@CDCgov Twitter  4 May 2018 :

Ticks can be the size of a poppy seed. 
Can you spot all 5 ticks in this photo

Learn how to prevent tick bites. http://bit.ly/2rjox6U 
Bad enough ticks are out and active now,
 but now there's a new "Kissing Bug" 
and it's heading north. 

See video at https://cbsloc.al/2PUgqcC

If you do come across one of these kissing bugs,  Dr. Vivian Bellofatto of Rutgers New Jersey Medical School. says don’t touch it with bare hands. 
Put on some gloves or grab some tweezers. 
Put the bug in a plastic bag and bring it to a local health department for identification.

CDC image
A bite by this type of bug carrying the parasite can lead to chagas disease. The first sign is often swelling around the bite, followed by fever and exhaustion that can last for weeks. Years later the infection can lead to a more chronic disease.

Already spotted in the states of 
Delaware and Pennsylvania.

Read about it at this site.

However, the transmission of the Trypanosoma cruzi parasite from a bug to a human is not easy. The parasite that causes the disease is in the bug feces. The bug generally poops on or near a person while it is feeding on her blood, usually when the person is sleeping. Transmission of the parasite happens when poop is accidentally rubbed into the bite wound or into a mucous membrane (for example, the eye or mouth), and the parasite enters the body.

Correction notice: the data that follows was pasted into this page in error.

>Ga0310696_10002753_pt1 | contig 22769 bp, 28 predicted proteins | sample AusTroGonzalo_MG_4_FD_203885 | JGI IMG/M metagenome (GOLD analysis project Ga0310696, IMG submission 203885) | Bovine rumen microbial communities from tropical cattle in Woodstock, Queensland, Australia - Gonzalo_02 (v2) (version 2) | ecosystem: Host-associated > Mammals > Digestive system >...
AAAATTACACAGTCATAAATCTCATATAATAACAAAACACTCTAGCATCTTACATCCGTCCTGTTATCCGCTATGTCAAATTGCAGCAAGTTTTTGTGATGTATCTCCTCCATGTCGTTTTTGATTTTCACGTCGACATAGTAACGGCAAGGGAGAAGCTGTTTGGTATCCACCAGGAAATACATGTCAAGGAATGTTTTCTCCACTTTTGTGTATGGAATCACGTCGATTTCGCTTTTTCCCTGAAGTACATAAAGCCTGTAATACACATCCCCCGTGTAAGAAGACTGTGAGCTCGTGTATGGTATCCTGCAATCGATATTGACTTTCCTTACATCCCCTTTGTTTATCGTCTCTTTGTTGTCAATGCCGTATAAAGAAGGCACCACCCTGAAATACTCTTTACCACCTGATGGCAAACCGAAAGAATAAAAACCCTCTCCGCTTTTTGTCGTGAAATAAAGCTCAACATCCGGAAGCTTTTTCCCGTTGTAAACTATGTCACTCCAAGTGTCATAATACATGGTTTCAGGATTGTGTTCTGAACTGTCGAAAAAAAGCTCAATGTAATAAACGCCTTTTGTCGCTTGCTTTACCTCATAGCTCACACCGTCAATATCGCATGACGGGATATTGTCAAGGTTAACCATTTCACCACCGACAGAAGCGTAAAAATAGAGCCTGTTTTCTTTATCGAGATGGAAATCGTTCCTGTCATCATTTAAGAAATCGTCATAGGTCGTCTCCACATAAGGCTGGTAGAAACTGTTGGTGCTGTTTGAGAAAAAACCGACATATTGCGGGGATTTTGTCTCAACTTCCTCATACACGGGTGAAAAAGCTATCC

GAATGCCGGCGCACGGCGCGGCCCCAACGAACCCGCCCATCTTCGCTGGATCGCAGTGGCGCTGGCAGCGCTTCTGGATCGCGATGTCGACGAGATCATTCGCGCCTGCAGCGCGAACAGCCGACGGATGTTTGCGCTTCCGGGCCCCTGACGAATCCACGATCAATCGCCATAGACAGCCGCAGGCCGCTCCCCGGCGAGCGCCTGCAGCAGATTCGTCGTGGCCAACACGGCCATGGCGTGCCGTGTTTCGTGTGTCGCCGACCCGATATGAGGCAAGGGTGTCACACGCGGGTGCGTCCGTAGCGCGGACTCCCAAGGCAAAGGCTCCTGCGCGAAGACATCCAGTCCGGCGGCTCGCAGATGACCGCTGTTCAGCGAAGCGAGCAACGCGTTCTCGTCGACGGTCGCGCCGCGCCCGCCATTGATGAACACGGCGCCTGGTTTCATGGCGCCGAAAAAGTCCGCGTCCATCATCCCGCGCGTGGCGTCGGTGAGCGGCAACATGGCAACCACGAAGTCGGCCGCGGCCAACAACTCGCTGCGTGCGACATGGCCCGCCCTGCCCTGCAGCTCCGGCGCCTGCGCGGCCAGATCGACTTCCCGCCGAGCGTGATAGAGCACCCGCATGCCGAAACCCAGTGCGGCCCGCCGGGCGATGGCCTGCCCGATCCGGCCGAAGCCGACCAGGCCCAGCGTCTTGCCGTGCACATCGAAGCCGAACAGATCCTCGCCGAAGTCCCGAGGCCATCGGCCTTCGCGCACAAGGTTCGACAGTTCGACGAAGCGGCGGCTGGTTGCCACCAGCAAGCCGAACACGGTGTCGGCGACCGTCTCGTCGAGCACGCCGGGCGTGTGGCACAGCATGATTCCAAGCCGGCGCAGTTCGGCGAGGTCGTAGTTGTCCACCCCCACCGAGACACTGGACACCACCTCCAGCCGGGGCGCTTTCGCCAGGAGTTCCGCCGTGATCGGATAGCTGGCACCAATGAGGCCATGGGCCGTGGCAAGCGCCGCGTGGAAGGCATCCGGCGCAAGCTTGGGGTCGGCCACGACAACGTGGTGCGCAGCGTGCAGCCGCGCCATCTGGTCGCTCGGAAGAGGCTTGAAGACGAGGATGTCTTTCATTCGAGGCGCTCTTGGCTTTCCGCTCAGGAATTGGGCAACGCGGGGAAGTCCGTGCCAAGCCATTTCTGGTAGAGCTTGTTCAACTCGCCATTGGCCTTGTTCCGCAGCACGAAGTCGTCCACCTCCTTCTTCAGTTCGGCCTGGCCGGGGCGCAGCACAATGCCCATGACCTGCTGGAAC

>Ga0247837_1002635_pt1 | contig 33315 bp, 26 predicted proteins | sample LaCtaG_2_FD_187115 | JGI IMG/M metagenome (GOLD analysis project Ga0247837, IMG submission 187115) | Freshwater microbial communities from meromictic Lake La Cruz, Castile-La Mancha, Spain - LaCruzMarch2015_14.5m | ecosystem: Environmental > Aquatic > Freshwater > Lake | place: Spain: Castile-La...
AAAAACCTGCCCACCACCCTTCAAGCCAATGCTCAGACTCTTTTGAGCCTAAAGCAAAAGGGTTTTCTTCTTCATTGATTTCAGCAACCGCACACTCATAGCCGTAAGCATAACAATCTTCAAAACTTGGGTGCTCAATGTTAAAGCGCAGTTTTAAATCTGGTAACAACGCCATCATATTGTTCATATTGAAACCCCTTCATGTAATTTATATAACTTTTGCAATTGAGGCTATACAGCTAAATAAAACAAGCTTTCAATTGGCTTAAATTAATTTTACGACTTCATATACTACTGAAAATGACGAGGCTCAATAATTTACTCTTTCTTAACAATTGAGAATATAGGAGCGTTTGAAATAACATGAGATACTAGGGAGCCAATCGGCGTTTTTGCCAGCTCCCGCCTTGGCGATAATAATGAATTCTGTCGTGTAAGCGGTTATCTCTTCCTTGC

Best not to rub or scratch if bit - wash area first .
Courtesy CDC.gov

Be on the lookout for TICKS!
   Some can be the size of a poppy seed so remain alert.

The wet year and milder winter may lead to a greater surge of ticks and tick-borne diseases .

Watch this 2 minute clip from the CDC about 
Ticks, Fleas, Mosquitoes causing more illnesses.

Tips on avoiding a tick bite

Keep grass short and underbrush thinned and cleared of leaves at your home. 

When hiking, stay in the center of the trail. Avoid walking into any tall grass or bushes.

Wear long pants and long sleeves if you have to enter a forest or heavily wooded area.

Wear light-colored clothes to help you spot ticks easily.

Tuck pants into socks to keep ticks from getting under your clothes.

Apply EPA-registered insect repellent on your skin, clothing, boots and camping gear when outdoors to prevent ticks from getting on your body.                                                                                      

Use repellant that has 20 to 30 percent DEET on both your skin and on top of your clothes.

Check your body for ticks.  Check yourself, kids, and pets after going outside to these areas, especially your armpit area and hair. 

Ticks prefer damp and dark places.

Shower within 2 hours of being outdoors. 

If you find a tick, carefully remove it as close to the skin and it's mouth with fine-pointed tweezers. 
Grasp by mouth parts and pull steadily outward. 
Don't use petroleum jelly, chemicals or anything hot  as these may only make an infected tick more likely to transmit germs into you. 

The soonest a tick is removed, the less likely it is to transmit any disease.

Here are images of the varied ticks that bite humans and another of the varied infections they are known to transmit, beyond Lyme.

And be the on the lookout for the newst tick now surfacing in NJ -  the  Asian longhorned tick.

Good resources :
Facebook: TickEncounter Resource Center


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